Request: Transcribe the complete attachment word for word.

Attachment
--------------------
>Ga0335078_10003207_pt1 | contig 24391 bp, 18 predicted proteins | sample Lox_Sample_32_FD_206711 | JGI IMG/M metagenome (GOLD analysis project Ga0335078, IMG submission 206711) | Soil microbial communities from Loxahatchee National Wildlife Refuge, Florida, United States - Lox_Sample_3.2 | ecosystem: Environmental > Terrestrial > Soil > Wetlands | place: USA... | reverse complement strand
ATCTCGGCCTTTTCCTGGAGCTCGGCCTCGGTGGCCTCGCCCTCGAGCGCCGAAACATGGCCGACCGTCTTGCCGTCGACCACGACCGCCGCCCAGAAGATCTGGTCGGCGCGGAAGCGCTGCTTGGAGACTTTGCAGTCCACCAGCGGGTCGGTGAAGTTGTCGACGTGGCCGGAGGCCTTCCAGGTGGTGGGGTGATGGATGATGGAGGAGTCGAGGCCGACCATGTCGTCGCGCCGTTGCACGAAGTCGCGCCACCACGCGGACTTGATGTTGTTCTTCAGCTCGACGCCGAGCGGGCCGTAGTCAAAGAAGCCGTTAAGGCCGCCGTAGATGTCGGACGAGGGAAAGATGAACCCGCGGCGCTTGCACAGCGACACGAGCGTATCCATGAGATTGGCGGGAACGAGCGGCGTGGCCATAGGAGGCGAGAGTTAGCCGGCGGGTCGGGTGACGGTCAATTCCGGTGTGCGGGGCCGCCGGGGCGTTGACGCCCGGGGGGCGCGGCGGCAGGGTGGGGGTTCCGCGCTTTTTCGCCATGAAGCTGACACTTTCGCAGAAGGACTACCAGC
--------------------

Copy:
>Ga0335078_10003207_pt1 | contig 24391 bp, 18 predicted proteins | sample Lox_Sample_32_FD_206711 | JGI IMG/M metagenome (GOLD analysis project Ga0335078, IMG submission 206711) | Soil microbial communities from Loxahatchee National Wildlife Refuge, Florida, United States - Lox_Sample_3.2 | ecosystem: Environmental > Terrestrial > Soil > Wetlands | place: USA... | reverse complement strand
ATCTCGGCCTTTTCCTGGAGCTCGGCCTCGGTGGCCTCGCCCTCGAGCGCCGAAACATGGCCGACCGTCTTGCCGTCGACCACGACCGCCGCCCAGAAGATCTGGTCGGCGCGGAAGCGCTGCTTGGAGACTTTGCAGTCCACCAGCGGGTCGGTGAAGTTGTCGACGTGGCCGGAGGCCTTCCAGGTGGTGGGGTGATGGATGATGGAGGAGTCGAGGCCGACCATGTCGTCGCGCCGTTGCACGAAGTCGCGCCACCACGCGGACTTGATGTTGTTCTTCAGCTCGACGCCGAGCGGGCCGTAGTCAAAGAAGCCGTTAAGGCCGCCGTAGATGTCGGACGAGGGAAAGATGAACCCGCGGCGCTTGCACAGCGACACGAGCGTATCCATGAGATTGGCGGGAACGAGCGGCGTGGCCATAGGAGGCGAGAGTTAGCCGGCGGGTCGGGTGACGGTCAATTCCGGTGTGCGGGGCCGCCGGGGCGTTGACGCCCGGGGGGCGCGGCGGCAGGGTGGGGGTTCCGCGCTTTTTCGCCATGAAGCTGACACTTTCGCAGAAGGACTACCAGC